Too much meat in ready meals, too many intensive agricultural products, obsession with low prices: this Thursday 2 February, the federation of Réseau action climat (RAC) associations accused large-scale retailers and public authorities of not being sufficiently committed to greater ecologically virtuous consumption.
What are supermarkets accused of?
No brand has the average: the Réseau Action Climat, which brings together in particular Greenpeace, France Nature Environment or the WWF, evaluated the action of the main French supermarket chains for one year (in order of market share E.Leclerc, Carrefour , Intermarché , Système U, Auchan, Lidl, Casino, Monoprix) on sustainable food and climate.
Even the highest-ranked brand, Carrefour, admits to AFP that it isn’t “not enough”And “this is the reason why” she has “strengthened its climate commitments” during the plan defining its strategy for the next four years, presented in November.
It is the leader in France, E.Leclerc, who is the least rated. supermarkets “encourage excessive consumption of meat and dairy products, most of which come from intensive production methods”estimated the RAC, claiming in particular that more than 9 out of 10 ready meals sold in supermarkets contained meat or fish.
However, he explains, reducing greenhouse gas emissions related to our food implies significantly reducing the consumption of products of animal origin, which account for 72% of these emissions.
Why are they targeted?
“We understand that some believe that we could go further, faster, but we are mobilized, it is essential today in the face of the environmental and climate situation”a spokesman for System U, ranked 5th out of 8 by the Climate Action Network, reacts to AFP.
“Apart from the action of the distributors, everyone must get involved, from customers to public bodies and suppliers”they say from the Carrefour side.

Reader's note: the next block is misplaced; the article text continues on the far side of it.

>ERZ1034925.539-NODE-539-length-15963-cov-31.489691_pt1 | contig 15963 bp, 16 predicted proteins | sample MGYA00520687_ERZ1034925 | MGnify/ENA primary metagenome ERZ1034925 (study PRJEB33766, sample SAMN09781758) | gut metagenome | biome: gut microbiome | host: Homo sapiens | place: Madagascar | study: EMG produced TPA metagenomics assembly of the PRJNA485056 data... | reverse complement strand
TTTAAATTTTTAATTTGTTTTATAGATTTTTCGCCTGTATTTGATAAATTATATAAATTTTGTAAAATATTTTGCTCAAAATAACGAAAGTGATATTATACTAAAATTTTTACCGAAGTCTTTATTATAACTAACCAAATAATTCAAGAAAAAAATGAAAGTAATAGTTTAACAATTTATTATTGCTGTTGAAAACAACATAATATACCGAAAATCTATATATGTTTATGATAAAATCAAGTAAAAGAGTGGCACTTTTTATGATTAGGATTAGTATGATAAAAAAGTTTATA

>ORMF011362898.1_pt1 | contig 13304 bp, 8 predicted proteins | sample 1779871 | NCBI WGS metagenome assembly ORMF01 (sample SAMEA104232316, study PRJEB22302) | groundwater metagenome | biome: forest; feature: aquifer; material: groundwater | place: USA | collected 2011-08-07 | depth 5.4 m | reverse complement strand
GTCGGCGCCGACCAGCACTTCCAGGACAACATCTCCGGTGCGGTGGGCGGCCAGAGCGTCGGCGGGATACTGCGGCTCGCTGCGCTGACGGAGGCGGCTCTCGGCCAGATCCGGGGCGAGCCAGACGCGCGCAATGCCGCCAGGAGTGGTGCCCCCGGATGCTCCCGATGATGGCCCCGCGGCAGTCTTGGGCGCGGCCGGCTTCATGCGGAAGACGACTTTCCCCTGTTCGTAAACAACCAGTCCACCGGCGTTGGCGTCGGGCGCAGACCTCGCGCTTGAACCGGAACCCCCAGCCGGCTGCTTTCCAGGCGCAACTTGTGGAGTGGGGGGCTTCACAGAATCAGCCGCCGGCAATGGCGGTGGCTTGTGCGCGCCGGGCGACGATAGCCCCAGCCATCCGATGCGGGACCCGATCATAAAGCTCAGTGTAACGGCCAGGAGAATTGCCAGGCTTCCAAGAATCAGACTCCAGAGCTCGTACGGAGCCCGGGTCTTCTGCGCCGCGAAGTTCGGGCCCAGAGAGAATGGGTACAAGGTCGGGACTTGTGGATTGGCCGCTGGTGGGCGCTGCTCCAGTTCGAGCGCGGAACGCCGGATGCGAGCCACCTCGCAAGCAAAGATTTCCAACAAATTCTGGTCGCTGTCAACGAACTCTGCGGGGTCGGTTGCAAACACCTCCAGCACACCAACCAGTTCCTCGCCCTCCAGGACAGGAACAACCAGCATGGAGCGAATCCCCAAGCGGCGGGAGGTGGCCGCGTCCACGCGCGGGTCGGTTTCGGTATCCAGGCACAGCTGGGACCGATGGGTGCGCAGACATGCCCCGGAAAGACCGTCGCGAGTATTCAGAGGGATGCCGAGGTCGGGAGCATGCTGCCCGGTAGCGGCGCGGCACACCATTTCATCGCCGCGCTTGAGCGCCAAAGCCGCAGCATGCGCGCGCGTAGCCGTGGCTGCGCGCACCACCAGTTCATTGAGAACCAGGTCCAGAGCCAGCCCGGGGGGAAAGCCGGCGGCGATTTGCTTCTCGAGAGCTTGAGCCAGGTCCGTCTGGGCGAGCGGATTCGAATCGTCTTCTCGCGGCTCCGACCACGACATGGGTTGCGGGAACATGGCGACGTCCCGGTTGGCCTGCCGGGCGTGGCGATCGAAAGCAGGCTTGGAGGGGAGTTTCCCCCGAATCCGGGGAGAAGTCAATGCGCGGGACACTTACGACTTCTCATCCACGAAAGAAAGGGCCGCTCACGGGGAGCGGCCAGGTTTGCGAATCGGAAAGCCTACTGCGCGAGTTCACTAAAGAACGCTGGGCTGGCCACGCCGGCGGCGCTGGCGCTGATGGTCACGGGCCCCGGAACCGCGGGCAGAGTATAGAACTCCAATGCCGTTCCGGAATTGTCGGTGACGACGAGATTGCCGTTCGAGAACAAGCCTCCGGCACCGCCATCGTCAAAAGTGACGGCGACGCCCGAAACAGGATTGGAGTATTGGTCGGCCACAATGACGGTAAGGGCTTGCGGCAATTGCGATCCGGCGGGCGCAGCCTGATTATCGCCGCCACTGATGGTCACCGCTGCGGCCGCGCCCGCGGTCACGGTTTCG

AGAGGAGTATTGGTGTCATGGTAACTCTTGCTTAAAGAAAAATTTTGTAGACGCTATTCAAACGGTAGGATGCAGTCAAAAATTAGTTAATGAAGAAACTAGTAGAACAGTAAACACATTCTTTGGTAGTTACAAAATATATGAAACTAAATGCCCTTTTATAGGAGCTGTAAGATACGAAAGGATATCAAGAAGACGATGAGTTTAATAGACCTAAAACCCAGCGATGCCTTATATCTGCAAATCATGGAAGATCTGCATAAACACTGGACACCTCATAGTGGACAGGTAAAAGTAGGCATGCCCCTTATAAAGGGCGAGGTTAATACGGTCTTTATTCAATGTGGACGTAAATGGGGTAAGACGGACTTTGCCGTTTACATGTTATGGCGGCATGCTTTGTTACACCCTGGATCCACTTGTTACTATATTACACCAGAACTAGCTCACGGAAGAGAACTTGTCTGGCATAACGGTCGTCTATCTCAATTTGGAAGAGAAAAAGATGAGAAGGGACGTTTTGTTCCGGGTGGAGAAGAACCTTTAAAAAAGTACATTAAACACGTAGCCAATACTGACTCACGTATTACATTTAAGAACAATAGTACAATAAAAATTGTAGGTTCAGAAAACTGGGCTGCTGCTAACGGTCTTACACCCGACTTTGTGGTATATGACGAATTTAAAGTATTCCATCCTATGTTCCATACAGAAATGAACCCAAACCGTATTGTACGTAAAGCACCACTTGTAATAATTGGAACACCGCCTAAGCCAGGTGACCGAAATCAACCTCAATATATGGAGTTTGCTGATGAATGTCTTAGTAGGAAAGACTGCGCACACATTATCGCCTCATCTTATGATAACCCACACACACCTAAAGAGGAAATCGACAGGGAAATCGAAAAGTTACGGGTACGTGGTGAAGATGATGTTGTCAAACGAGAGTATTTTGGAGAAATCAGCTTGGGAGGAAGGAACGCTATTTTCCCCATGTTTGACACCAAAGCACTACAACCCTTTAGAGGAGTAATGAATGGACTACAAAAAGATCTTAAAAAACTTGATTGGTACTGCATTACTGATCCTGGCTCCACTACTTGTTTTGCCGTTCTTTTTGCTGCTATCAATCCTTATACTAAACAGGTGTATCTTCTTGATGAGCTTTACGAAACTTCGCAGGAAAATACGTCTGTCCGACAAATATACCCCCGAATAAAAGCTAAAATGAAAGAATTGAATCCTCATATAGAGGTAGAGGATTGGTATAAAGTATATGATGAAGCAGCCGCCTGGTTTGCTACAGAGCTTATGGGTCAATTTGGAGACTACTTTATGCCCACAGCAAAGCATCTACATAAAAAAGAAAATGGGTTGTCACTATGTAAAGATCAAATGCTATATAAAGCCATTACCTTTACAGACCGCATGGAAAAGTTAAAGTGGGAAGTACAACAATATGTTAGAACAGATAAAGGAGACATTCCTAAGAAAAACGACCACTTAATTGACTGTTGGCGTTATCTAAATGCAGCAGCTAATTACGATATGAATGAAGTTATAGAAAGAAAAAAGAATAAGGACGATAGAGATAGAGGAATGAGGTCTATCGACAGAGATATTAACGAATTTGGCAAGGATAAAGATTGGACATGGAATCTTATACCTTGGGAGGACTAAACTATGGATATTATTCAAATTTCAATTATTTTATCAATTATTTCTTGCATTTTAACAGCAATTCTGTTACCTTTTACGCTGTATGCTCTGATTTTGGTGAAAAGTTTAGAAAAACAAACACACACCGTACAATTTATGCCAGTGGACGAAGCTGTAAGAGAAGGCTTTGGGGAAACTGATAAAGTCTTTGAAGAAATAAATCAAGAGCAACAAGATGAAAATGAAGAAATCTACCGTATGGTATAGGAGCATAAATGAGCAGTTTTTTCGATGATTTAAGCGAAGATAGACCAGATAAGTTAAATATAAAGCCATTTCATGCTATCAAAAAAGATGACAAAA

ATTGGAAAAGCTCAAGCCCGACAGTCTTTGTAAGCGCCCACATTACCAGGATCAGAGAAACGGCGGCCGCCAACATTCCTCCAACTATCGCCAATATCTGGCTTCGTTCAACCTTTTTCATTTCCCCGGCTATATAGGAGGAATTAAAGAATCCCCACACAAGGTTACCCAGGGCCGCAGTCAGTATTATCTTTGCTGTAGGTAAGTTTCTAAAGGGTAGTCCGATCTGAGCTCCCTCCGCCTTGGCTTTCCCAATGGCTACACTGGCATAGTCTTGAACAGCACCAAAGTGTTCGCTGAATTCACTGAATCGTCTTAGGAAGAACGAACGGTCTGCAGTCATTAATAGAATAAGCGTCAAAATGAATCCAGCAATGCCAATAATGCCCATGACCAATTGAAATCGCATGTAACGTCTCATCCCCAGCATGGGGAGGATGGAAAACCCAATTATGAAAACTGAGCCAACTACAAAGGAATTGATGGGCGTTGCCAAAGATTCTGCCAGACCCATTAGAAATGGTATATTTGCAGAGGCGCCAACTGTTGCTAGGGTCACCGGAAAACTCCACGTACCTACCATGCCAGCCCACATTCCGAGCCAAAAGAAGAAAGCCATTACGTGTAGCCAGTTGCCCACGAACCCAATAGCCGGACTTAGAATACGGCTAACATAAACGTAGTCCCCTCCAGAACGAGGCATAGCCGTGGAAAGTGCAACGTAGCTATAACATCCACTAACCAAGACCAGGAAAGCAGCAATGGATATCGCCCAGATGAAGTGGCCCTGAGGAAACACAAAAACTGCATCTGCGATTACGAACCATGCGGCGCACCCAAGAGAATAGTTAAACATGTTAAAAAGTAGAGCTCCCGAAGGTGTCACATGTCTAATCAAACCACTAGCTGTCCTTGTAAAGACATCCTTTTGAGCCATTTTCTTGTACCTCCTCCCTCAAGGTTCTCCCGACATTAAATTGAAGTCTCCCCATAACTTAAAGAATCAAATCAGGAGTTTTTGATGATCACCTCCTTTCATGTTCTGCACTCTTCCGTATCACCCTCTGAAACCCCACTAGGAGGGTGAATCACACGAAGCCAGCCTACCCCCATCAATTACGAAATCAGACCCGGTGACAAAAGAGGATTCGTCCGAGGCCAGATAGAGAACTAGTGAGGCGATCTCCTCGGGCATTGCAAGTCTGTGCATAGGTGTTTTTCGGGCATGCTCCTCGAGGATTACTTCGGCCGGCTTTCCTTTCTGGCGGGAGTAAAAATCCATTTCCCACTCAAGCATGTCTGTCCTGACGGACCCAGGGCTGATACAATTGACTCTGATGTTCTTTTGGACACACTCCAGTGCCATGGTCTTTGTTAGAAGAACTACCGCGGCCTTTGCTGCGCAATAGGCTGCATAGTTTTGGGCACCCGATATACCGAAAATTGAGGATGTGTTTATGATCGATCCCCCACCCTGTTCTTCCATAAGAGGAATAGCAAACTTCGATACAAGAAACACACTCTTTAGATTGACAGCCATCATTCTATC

“By highlighting certain products over others, brands have significant power”replies Benoît Granier, food manager of the RAC, according to which the consumer is bound, in addition to his purchasing power, “by the nature of the offer and by the distribution strategies”.
In particular, the RAC calls on brands to stop promoting products of animal or meat origin, such as croquettes, hamburgers or pizzas, “except for organic products and Label Rouge”and to promote a more plant-based diet, “especially legumes and other vegetable protein products of good nutritional quality”.
The Système U spokesperson cites the example of products from organic farming. “The customer, faced with a complex economic situation” in a context of inflation, “tends to buy less organic products and more first price”.
What can be done?
The JRC invites the sector to stop “transmitting the idea that food is an expense item to be reduced as much as possible in order to consume more other types of products”.
Questioned by AFP in November, the starred chef Thierry Marx, president of the Umih hotel and restaurant industry employers’ union, also stated that “the low cost” in force in large-scale distribution “had made us lose our agriculture of quality, our industry and our craftsmanship”.
“The problem is that food is one of the possible variables for adjusting the balance. We can’t arbitrate on fuel, or very little, not on electricity, little on the toll…”observes for his part the spokesperson for System U, who claims yes “offer choice” to the consumer.
The issue of cost at the end of the supply chain is well identified by the associations, who also ask the public authorities to do so “more financially accessible” products from “sustainable agricultural models, including organic farming”both by increasing the social minimums and by reducing the VAT on fruit and vegetables e “organic and fair”.